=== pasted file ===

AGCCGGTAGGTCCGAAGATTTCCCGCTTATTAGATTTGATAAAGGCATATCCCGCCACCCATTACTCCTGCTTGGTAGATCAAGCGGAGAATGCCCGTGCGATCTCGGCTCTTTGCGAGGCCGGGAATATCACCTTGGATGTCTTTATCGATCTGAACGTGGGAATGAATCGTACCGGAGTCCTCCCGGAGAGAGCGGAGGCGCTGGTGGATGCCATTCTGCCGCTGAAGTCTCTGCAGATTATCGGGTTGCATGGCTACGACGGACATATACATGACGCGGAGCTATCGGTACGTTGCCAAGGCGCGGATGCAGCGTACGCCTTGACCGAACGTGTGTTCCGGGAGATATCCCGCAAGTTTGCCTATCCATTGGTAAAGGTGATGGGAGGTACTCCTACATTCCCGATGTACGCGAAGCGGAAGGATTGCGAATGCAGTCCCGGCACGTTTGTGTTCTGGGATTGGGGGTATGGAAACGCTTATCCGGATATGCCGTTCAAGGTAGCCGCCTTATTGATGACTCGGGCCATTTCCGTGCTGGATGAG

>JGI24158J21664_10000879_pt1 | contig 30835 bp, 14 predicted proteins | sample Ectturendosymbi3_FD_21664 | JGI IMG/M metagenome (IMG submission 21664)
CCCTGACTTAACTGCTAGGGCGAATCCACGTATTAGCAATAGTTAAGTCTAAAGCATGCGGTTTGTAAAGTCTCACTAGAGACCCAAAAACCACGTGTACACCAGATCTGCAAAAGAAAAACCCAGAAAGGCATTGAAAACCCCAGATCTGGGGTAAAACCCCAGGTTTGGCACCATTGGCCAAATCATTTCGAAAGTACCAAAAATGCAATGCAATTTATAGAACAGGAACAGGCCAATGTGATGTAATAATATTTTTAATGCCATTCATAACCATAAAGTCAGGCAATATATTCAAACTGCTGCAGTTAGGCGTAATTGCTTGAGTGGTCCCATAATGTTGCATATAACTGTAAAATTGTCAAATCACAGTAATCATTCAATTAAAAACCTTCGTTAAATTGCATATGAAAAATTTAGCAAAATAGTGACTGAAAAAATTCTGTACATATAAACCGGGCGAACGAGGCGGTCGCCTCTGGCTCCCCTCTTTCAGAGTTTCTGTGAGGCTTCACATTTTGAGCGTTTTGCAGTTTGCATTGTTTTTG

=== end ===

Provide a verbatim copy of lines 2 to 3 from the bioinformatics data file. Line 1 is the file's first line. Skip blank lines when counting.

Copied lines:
>JGI24158J21664_10000879_pt1 | contig 30835 bp, 14 predicted proteins | sample Ectturendosymbi3_FD_21664 | JGI IMG/M metagenome (IMG submission 21664)
CCCTGACTTAACTGCTAGGGCGAATCCACGTATTAGCAATAGTTAAGTCTAAAGCATGCGGTTTGTAAAGTCTCACTAGAGACCCAAAAACCACGTGTACACCAGATCTGCAAAAGAAAAACCCAGAAAGGCATTGAAAACCCCAGATCTGGGGTAAAACCCCAGGTTTGGCACCATTGGCCAAATCATTTCGAAAGTACCAAAAATGCAATGCAATTTATAGAACAGGAACAGGCCAATGTGATGTAATAATATTTTTAATGCCATTCATAACCATAAAGTCAGGCAATATATTCAAACTGCTGCAGTTAGGCGTAATTGCTTGAGTGGTCCCATAATGTTGCATATAACTGTAAAATTGTCAAATCACAGTAATCATTCAATTAAAAACCTTCGTTAAATTGCATATGAAAAATTTAGCAAAATAGTGACTGAAAAAATTCTGTACATATAAACCGGGCGAACGAGGCGGTCGCCTCTGGCTCCCCTCTTTCAGAGTTTCTGTGAGGCTTCACATTTTGAGCGTTTTGCAGTTTGCATTGTTTTTG